Juers v. Goldson et al

Filing 13

MEMORANDUM AND ORDER:In summary, inasmuch as it appears, from the face of the amended complaint, that the plaintiff's claims of race and color discrimination may not have merit, appointing counsel to represent him is not warranted. Therefore, th e plaintiff's application, for appointed counsel,Docket Entry No. 8, is denied. In addition, the Court's March 16, 2009 Memorandum and Order, Docket Entry No. 11, is withdrawn. (Signed by Magistrate Judge Kevin Nathaniel Fox on 4/17/2009) Copies Mailed By Chambers.(rw)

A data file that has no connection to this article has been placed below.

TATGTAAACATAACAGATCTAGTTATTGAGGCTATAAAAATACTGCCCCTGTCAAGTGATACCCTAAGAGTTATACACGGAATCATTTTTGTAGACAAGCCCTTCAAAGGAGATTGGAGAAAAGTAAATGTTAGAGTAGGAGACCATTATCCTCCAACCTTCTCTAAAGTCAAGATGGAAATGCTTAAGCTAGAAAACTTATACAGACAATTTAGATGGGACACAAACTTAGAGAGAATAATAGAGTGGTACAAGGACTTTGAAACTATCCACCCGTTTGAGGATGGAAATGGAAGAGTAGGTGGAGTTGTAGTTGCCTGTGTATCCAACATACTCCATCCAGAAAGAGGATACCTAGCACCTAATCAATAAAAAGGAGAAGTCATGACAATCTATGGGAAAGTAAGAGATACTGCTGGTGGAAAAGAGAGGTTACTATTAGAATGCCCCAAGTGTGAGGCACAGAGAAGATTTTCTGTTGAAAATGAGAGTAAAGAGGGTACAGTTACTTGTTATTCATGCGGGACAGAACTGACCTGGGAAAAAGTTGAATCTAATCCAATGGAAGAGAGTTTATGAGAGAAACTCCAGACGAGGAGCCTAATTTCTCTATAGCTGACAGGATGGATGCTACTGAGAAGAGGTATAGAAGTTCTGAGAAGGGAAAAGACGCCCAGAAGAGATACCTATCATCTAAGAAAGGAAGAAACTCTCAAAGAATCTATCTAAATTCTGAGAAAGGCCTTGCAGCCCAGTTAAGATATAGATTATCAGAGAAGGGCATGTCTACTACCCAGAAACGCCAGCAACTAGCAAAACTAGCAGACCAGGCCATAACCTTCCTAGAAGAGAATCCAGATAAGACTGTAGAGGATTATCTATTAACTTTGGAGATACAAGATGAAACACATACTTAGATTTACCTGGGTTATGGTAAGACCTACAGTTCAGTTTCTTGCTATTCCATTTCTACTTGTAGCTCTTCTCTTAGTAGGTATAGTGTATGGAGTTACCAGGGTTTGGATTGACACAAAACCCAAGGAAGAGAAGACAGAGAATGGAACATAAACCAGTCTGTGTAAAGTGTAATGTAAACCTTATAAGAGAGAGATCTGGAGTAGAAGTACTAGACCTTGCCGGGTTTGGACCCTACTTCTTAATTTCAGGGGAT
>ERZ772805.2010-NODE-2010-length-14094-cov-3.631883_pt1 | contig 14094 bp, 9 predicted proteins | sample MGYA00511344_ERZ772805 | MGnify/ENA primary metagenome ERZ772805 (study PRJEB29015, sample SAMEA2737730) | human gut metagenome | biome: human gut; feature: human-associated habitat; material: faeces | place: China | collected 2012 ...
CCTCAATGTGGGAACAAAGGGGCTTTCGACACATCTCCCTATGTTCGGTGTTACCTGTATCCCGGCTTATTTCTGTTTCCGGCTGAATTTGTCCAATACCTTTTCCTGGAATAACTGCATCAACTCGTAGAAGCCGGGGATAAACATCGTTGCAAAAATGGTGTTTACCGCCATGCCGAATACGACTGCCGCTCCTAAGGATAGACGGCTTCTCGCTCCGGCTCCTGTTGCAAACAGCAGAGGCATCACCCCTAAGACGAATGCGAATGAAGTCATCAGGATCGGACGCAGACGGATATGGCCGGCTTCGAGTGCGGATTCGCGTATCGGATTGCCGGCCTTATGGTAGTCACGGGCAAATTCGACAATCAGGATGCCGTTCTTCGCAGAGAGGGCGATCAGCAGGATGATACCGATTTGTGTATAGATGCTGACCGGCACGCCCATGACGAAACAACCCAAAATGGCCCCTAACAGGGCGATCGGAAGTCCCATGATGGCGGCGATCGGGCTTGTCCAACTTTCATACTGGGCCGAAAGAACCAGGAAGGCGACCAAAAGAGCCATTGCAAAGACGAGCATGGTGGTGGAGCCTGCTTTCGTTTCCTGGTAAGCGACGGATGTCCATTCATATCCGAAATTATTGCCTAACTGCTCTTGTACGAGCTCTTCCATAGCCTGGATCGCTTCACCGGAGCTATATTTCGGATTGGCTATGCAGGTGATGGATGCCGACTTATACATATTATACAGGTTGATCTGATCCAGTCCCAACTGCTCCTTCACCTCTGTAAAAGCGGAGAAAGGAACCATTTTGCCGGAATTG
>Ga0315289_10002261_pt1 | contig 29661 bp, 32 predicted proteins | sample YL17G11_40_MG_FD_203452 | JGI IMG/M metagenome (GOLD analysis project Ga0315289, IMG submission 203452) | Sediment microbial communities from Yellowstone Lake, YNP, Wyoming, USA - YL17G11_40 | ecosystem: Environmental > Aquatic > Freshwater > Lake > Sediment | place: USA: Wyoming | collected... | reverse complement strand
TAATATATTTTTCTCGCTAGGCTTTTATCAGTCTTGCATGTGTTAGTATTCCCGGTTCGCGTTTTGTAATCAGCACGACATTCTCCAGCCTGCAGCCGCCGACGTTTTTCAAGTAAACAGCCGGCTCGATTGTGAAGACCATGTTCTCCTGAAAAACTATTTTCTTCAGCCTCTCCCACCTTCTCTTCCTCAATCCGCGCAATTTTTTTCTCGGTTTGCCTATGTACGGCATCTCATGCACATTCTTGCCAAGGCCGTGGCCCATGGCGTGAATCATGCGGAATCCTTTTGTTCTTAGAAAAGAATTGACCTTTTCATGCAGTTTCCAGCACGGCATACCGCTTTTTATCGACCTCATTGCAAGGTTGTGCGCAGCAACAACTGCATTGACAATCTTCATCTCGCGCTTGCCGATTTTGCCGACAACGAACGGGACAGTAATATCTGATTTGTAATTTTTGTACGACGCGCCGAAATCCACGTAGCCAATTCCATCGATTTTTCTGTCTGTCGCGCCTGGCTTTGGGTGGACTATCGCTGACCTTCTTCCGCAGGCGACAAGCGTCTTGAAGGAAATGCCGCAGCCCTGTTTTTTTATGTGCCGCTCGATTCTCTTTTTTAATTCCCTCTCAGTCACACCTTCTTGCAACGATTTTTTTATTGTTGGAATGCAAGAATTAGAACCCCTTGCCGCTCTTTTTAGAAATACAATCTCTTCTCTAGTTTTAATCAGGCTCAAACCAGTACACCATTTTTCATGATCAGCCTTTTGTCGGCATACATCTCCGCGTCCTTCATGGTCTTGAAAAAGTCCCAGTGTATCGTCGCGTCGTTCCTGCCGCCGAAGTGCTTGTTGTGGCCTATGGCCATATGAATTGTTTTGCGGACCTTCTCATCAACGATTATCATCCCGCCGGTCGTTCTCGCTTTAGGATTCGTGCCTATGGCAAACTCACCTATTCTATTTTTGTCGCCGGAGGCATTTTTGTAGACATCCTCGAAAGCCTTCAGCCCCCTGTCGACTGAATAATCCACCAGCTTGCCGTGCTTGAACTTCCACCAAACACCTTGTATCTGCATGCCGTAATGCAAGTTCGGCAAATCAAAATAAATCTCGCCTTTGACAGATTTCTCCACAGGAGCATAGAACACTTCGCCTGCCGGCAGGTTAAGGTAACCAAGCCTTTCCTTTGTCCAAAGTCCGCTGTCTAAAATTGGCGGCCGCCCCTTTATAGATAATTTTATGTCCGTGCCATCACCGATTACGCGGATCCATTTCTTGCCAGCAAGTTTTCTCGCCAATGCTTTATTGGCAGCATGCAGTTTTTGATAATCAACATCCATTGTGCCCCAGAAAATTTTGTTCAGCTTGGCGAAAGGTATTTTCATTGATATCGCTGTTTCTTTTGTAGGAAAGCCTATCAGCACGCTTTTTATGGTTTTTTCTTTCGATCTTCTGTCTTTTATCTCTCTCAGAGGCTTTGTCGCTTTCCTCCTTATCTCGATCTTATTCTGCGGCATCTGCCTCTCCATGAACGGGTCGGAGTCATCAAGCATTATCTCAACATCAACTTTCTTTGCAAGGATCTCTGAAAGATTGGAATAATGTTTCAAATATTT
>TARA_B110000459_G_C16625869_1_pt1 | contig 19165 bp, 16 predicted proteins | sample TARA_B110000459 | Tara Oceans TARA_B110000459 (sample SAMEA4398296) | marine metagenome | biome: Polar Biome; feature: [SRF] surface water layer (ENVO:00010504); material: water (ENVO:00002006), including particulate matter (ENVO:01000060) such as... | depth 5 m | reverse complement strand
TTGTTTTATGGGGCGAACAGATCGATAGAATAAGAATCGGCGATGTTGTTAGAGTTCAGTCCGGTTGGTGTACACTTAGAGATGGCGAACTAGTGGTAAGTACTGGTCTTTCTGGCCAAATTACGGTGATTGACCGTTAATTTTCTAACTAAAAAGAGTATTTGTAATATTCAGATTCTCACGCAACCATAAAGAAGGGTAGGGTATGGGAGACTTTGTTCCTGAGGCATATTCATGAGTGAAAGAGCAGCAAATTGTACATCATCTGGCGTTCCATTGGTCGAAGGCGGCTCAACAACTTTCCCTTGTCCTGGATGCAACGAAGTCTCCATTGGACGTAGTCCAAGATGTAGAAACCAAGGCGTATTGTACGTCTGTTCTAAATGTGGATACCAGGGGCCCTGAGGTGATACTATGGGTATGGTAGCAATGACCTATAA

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UNITED STATES DISTRICT COURT SOUTHERN DISTRICT OF NEW YORK ---------------------------------------------------------------x LOUIS JUERS, Plaintiff, -againstNEW YORK STATE VETERANS HOME AT ST. ALBANS, : : : : MEMORANDUM and ORDER 08 Civ. 7634 (PAC)(KNF) : Defendants. ---------------------------------------------------------------x KEVIN NATHANIEL FOX UNITED STATES MAGISTRATE JUDGE In this action brought pursuant to Title VII of the Civil Rights Act of 1964, the plaintiff, Louis Juers ("Juers"), alleges race and color discrimination. He made an application for courtappointed counsel, which was denied, via a Memorandum and Order dated March 16, 2009, Docket Entry No. 11, on the ground that it appeared, to the Court, from the face of the plaintiff's amended complaint, the court lacked subject matter jurisdiction. The Court has reconsidered, sua sponte, its order, dated March 16, 2009, pursuant to its inherent power to reconsider interlocutory orders, in the interest of justice. See United States v. LoRusso, 695 F.2d 45, 53 (2d Cir. 1983); Grace v. Rosenstock, 228 F.3d 40, 51 (2d Cir. 2000). On reconsideration, the Court finds that subject matter jurisdiction exists. Accordingly, the March 16, 2009 Memorandum and Order, is hereby withdrawn; it is superseded by the instant writing. Having reconsidered its prior order, the Court remains of the view that the factors outlined in Hodge v. Police Officers, 802 F.2d 58, 61 (2d Cir. 1986), militate against granting the plaintiff's request that counsel be appointed to assist him. According to the plaintiff's amended complaint, he is employed as a Senior Maintenance Assistant by the state of New York. Juers' name appears on a civil service list of those eligible for appointment to the position Maintenance Supervisor. From on or about June 2007, through in or about June 2008, Juers was suspended from work, without pay, pending the disposition of disciplinary charges lodged against him. During his absence, administrators employed by the defendant hired a black man, whose name does not appear on the civil service eligibles list, to fill a Maintenance Supervisor vacancy. Juers, who is white, contends he possesses skills superior to those of the person selected for the Maintenance Supervisor position. Juers alleges he was denied promotion to that supervisory position solely "because [his] skin is WHITE." However, other than identifying one of the defendant's administrators, Mr. Goldson ("Goldson"), as a black man, and reporting that Goldson "authorized the hiring" of the person who was selected to fill the Maintenance Supervisor position, the plaintiff does not allege facts in his amended complaint demonstrating that racial animus or bias was a factor in the defendant's decision not to promote, to a supervisory position, an employee who, at the time the supervisory position was filled, was suspended from work, without pay, awaiting the resolution of disciplinary charges. Unlike criminal defendants, indigent litigants, like Juers, who file civil actions, have no constitutional right to counsel. However, 28 U.S.C. 1915(e)(1) provides that the court may request an attorney to represent any person unable to afford counsel. The plaintiff, in the case at bar, made an application to proceed in forma pauperis, which was granted. Therefore, he is within the class to whom 28 U.S.C. 1915(e)(1) applies. Hodge informs that, "[i]n deciding 2 whether to appoint counsel, [a] district [court] should first determine whether the indigent's position seems likely to be of substance." Hodge, 802 F.2d at 61. This means it appears to the court, "from the face of the pleading[s]," (see Stewart v. McMickens, 677 F. Supp. 226, 228 [S.D.N.Y. 1988]), that the claim(s) asserted by the plaintiff "may have merit," (see Vargas v. City of New York, No. 97 Civ. 8426, 1999 WL 486926, at *2 [S.D.N.Y. July 9, 1999]), or that the plaintiff "appears to have some chance of success. . . ." Hodge, 802 F.2d at 60-61. Looking to the face of the plaintiff's amended complaint, and finding no factual allegations respecting statements made or actions taken by the defendant in connection with its promotion decision that manifest racial animus or bias toward the plaintiff, the Court concludes that the plaintiff's Title VII claim may not have merit. The Court is not unmindful of the plaintiff's contentions that false disciplinary actions instituted against him and harassing behavior he attributes to the defendant, occurring between 2005 and 2007, demonstrate the defendant engaged in unlawful discriminatory behavior; but the plaintiff's amended complaint fails to identify how these discrete events manifest racial animus or bias on the part of his employer toward him. The fact that certain participants in the disciplinary matters noted in the amended complaint are identified as black, by Juers, does not, without more, demonstrate the plaintiff was the victim of unlawful discrimination with respect to his failure to secure a promotion. In summary, inasmuch as it appears, from the face of the amended complaint, that the plaintiff's claims of race and color discrimination may not have merit, appointing counsel to represent him is not warranted. Therefore, the plaintiff's application, for appointed counsel, 3

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